The Founding Fathers took care to import the 17th-century British credo that citizens shall not be forced to give evidence against themselves. The guarantee against self-incrimination, as embedded in our Fifth Amendment, is indeed a fine civil liberties tradition. Nevertheless, it always looks bad when congressional witnesses clam up by "taking the Fifth."

Such was the case on Friday, when the CEO and CFO of Solyndra, the bankrupt solar power company, kept their lips zipped as members of a House investigatory subcommittee battered them with questions about why the firm went belly up after receiving half a billion bucks in federal loans from the Obama administration.

Solyndra's lawyers were merely being cautious when they advised their clients to remain silent in the midst of multiple investigations, but on the PR front they naturally took a beating. The Obama team had only recently hailed Solyndra as a visionary firm that would create jobs and buttress the U.S. solar industry...yet here were the Solyndra executives, in front of Congress, comporting themselves like Frank Costello, the mobster who took the Fifth in 1950 by saying, "I want to testify truthfully, and my mind don't function."

What a political embarrassment for Obama; a mere 16 months ago, he visited the solar manufacturing facility and declared that "companies like Solyndra are leading the way toward a brighter and more prosperous future." I won't recount the scandal here - I did that yesterday in a newspaper column, where I suggested that Solyndra was a metaphor for an administration in trouble - because today I'm more interested in the Fifth Amendment angle.

In terms of the political optics, Brian Harrison and Wilbur Stover looked like guilty men as they sat silently with their rote stonewalling statements. One of the counselors had already pleaded, in a letter to Congress, that "it would be a mistake to infer anything from this (silence) other than that it is the act of a prudent lawyer." The problem is, silence is typically viewed as proof that the person has something to hide.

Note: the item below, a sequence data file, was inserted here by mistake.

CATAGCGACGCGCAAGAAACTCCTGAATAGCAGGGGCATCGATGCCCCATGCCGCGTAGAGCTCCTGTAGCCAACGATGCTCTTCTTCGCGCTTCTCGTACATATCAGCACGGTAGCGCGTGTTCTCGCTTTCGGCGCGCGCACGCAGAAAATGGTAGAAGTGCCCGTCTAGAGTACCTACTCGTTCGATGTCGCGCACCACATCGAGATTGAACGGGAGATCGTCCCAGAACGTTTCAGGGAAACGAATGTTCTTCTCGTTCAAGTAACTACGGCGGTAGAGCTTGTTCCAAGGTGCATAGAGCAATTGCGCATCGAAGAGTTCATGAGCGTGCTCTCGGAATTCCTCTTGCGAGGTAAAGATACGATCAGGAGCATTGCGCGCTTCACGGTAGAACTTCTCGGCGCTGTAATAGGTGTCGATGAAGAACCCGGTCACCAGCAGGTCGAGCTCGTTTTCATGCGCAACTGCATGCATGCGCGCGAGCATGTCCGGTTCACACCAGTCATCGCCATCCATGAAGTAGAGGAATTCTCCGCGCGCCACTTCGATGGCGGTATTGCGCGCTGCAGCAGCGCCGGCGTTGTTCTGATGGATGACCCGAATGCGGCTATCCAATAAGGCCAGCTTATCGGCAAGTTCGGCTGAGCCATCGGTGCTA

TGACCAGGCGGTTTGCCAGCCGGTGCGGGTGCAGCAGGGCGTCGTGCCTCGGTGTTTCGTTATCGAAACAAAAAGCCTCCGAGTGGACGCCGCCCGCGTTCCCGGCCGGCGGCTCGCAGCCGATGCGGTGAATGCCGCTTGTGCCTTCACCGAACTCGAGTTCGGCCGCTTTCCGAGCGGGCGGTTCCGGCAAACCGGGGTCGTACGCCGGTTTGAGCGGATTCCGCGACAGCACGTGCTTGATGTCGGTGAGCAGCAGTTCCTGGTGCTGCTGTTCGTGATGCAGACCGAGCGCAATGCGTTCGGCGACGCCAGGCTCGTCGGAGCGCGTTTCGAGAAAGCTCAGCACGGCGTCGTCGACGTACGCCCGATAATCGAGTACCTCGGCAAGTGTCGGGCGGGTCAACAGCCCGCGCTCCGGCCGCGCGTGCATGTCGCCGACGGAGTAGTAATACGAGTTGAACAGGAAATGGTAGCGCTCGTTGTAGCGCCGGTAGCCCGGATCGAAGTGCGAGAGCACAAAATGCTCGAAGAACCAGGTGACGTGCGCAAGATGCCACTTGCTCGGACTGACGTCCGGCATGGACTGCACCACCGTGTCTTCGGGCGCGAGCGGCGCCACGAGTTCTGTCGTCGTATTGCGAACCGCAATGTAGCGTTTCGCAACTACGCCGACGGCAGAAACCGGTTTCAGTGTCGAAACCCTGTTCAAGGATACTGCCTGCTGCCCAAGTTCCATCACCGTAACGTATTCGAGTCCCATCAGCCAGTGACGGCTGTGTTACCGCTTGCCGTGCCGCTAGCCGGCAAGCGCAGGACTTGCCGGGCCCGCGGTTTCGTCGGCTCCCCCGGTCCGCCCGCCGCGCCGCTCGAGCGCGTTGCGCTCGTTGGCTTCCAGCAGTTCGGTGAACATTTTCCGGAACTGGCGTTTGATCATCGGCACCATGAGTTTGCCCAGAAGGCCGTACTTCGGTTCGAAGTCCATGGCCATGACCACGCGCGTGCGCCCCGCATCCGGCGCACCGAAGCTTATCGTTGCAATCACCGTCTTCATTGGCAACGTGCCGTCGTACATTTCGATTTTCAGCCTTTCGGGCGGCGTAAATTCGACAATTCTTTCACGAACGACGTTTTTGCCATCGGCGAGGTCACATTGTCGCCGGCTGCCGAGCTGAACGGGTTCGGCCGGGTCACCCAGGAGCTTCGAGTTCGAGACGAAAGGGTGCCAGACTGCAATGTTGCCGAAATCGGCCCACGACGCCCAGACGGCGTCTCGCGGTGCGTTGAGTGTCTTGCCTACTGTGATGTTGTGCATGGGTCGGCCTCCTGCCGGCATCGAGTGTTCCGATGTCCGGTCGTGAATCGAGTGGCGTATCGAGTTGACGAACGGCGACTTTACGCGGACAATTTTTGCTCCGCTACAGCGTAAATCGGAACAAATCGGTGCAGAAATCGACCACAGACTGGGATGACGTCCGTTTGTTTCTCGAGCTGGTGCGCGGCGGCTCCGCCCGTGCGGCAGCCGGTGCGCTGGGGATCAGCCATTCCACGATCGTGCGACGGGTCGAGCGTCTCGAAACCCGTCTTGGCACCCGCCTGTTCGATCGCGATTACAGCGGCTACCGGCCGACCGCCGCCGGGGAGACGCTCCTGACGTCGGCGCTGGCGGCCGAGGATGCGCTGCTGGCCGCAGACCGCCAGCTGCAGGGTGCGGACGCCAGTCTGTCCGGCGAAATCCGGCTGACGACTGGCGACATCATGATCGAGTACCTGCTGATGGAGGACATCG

But that stigma may or may not be fair; historically, all kinds of people have taken the Fifth. Mobsters like Costello have done it, yes. Jimmy Hoffa's corrupt Teamsters pals did it, yes (with Hoffa in the audience, yelling for his cronies to "Take Five!"). But sometimes the people in the hot seat have been victims who refused to aid their pursuers.

The first citizen to reportedly take the Fifth was actually a president, Ulysses S. Grant. His House Democratic antagonists complained in 1876 that his vacations in Long Branch, New Jersey were too lengthy; they demanded that he appear and explain himself. Grant simply sent a letter that quoted the Fifth Amendment, and, according to contemporary accounts, the Democrats "sat grim and silent beneath the well-merited rebuke contained in every line of the message."

Far more weighty was the Red Scare era of the 1950s, when Congress seemed intent on ruining the careers of Hollywood writers and actors who had once consorted with communists or who had maybe known communists or who had known people who once knew communists. Many of the witnesses took the Fifth - and were jailed for contempt - rather than aid and abet the red-baiting politicians. Most famously, playwright Lillian Hellman said, "I cannot and will not cut my conscience to fit this year's fashions." (She wasn't jailed, however. As House Committee on Un-American Activities chairman John Wood explained, in a gesture of misplaced gallantry, "Why cite her for contempt? After all, she's a woman.")

Indeed, last Friday, when the House subcommittee members hammered the Solyndra executives with questions that everyone knew they would not answer, a New York Times reporter wrote: "The atmosphere brought to mind newsreel depictions of the House Un-American Activities Committee questioning witnesses suspected of being communists."

But even though most Americans probably agree with what President Dwight Eisenhower said back in the '50s - "If a man has to go to the Fifth Amendment, there must be something he doesn't want to tell" - it's important to remember, courtesy of a Supreme Court ruling more than half a century ago, that it's unjust to equate criminal guilt with taking the Fifth.

As Justice Hugo Black wrote in that ruling, "The value of these constitutional privileges is largely destroyed if persons can be penalized for relying on them." That applies to everyone from Lillian Hellman and Zero Mostel to Oliver North and the executives from Solyndra.

And speaking of Zero Mostel, the great comedic actor who was blacklisted after taking the Fifth in 1955, he at least stonewalled with a sense of humor. If only the Solyndra executives had tried something like this:

The red-baiters demanded to know, "What studio are you with?"

"18th Century Fox."

"Do you want that statement to stand?"

"Make it 19th Century Fox."

-------

Follow me on Twitter, @dickpolman1